In the course of my work I’ve been wished a “merry Christmas” many more times this season than in the last several years. I’ve also heard “happy holidays” of course, but the increase in the “C” word is marked and clear. I’m happy to hear either: I’m not offended…

Snowflake_DetailWhichever greeting suits you is fine with me, so long as whichever greeting suits me is fine with you. And therein is my point. In a truly free and diverse country we should all be able to be what we are, and we should all have the opportunity to offer our views. Once someone claims “offense” at someone else’s thoughts and beliefs we’re losing freedom and heading towards tyranny.

When Mr Trump was running for election he said “We’re going to say ‘Merry Christmas’ again!” Thank you, Mr President, for defying the liars, those who hate the faith of our fathers, and those who wish tyranny upon us.


Political correctness has almost succeeded in getting a stranglehold on free speech and free religious expression in the United States in recent years…

Mr. Trump has become a leader in the battle to throw off its shackles, and announced unashamedly in his recent speech in Ohio that “We will be saying Merry Christmas again”. That’s one of the best things I’ve heard in years, and I’m convinced that millions felt the same way when they heard it, because it represents-finally-some opposition to the rot, and the stifling, weakening affect of political correctness.

I see that some on the other side, determined to paint Trump as a modern day Hitler (though they, as socialists, miss the fact that Hitler was the leader of the German Socialist party) are claiming Trump is going to “force” everyone to say “Merry Christmas”. How arrogant, deceptive and divisive can people get?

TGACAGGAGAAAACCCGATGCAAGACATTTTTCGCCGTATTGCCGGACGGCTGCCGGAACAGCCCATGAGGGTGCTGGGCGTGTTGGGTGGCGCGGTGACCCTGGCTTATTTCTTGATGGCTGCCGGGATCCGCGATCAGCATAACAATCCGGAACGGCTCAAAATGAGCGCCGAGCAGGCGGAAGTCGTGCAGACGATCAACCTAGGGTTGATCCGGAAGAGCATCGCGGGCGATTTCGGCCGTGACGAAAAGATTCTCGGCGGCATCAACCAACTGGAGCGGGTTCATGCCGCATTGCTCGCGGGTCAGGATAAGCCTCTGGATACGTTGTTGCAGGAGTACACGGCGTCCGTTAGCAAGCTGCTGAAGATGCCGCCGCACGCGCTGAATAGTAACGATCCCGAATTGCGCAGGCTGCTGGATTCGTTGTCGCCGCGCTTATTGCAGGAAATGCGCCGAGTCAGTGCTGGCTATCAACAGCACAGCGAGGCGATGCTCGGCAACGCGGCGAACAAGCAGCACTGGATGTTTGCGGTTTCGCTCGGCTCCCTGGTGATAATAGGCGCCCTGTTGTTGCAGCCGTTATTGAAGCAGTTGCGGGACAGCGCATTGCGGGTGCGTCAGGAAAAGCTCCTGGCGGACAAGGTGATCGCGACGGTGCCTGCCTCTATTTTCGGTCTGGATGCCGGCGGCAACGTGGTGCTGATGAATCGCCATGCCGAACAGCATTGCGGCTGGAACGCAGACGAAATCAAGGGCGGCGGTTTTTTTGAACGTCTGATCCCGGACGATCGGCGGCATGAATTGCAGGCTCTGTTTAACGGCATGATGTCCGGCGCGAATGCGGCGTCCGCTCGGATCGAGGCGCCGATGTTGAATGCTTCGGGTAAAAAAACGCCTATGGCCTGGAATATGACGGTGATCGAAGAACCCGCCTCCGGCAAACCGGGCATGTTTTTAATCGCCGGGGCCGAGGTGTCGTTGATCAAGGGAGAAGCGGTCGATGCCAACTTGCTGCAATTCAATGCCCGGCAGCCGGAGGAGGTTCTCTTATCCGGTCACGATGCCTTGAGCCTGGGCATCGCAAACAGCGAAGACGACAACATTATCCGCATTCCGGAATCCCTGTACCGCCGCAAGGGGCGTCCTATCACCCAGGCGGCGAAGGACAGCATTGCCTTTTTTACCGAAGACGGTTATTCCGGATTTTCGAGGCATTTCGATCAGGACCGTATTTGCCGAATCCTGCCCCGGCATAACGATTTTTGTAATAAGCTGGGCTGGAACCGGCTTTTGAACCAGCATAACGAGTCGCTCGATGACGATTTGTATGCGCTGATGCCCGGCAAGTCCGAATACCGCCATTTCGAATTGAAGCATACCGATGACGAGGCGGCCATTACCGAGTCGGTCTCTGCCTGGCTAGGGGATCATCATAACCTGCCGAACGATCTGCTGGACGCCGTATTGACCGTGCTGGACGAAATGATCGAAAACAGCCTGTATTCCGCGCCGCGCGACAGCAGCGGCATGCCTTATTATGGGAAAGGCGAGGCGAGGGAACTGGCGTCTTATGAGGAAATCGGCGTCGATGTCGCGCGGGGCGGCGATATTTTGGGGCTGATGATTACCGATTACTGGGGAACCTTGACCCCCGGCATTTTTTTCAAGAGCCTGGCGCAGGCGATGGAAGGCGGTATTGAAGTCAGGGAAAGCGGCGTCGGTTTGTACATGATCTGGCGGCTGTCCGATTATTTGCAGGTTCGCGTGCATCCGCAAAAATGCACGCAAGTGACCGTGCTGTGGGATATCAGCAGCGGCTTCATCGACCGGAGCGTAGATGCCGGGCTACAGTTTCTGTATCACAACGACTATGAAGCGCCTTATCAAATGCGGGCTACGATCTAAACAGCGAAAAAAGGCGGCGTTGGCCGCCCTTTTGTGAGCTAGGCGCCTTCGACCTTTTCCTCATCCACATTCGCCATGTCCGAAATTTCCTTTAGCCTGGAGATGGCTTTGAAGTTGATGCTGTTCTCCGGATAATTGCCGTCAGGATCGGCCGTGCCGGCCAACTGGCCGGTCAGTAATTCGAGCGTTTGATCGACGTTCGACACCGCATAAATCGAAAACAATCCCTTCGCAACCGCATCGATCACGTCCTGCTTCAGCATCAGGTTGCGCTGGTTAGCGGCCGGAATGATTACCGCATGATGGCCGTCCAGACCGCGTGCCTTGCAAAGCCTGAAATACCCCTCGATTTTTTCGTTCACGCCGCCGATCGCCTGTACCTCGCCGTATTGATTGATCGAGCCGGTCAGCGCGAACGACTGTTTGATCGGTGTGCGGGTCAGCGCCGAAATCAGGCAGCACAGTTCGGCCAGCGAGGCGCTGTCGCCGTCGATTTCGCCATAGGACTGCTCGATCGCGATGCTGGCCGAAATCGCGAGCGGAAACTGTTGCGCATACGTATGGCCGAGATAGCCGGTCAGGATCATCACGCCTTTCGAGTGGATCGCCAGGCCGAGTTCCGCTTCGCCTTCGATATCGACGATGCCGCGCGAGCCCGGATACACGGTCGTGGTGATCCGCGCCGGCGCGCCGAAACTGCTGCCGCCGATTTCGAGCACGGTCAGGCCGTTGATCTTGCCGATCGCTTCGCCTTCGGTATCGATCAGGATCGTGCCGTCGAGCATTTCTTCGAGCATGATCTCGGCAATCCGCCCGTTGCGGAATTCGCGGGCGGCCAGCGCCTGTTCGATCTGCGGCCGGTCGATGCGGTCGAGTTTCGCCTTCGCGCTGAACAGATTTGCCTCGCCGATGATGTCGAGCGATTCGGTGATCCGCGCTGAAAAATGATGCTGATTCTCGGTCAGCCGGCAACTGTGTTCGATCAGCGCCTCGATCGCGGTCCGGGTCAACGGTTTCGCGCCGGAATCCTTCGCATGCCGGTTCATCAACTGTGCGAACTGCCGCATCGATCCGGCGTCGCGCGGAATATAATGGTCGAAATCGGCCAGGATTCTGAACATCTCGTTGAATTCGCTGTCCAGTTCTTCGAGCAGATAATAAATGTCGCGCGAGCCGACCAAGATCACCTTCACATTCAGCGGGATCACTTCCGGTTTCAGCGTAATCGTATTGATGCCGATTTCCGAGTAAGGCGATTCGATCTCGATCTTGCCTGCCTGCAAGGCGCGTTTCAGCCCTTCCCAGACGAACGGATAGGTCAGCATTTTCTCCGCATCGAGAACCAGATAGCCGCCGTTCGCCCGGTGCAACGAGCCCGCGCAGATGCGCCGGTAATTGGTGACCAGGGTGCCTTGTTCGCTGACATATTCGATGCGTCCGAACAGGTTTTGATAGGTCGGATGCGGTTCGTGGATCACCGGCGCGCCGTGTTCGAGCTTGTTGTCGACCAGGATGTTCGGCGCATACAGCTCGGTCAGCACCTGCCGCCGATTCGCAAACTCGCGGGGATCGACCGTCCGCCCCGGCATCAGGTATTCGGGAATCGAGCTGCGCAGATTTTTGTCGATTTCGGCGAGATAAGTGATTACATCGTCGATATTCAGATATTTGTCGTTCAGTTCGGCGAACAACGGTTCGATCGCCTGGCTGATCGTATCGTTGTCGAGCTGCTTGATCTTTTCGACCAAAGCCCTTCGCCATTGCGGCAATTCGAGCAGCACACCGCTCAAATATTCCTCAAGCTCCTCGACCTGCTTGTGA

No-one will be “forced” to say the dreaded seasonal greeting, but instead, some who’ve been afraid to say it will now be encouraged. Government ministers will no longer be castigated for saying those words. The reasoning behind banning them or refraining from using them in many public and work-place settings is that they are “offensive”. Well suppose I find “Happy Holidays” offensive?

The message of the birth of Jesus Christ is the best news the world has ever had. So Merry Christmas, to anyone who wants one.


Yes, I’ll say “happy holidays” if you wish: I’ve no desire to offend…

But remember, the word “holidays” actually means “holy days”. What can that mean if it’s not a reference to the celebration of Christ’s birth? Any answers please…


And if you really want to avoid offending people, you’ll  respect the fact that Western civilization and the freedom and stability you enjoy (but are frittering away) is founded on Christianity, and you’ll tolerate the fact that the millions of us who are not afraid of the truth will say “Merry Christmas…”



Many things are said about Jesus Christ in attempts to explain him away…

One such claim is that it was the Church, at the Council of Nicea in 325 AD- centuries after his life and death- which conceived the idea that Jesus was not just a man, but God in human form.


First, let me say that I don’t agree with pictures of Biblical characters such as Jesus and Mary being white-skinned. They surely were not. Apologies to anyone who may find the above picture offensive for that reason.

I’ve written before on the subject of the divinity of Christ from the Scriptures: his claims and those of his apostles; comments of first and second century secular historians; his miracles; his execution at the hands of those who accused him of blasphemy for claiming to be equal with God, and so on. Nicea affirmed the divinity of Christ: it didn’t invent it (1). New Testament manuscripts and fragments (but not the Quran which also denies the divinity of Jesus) predate Nicea by up to two hundred and fifty years, and Old Testament Scriptures by more.


At this time of the year, it seems appropriate to offer one particular Scriptural argument which really demolishes the “Jesus never claimed to be God” nonsense.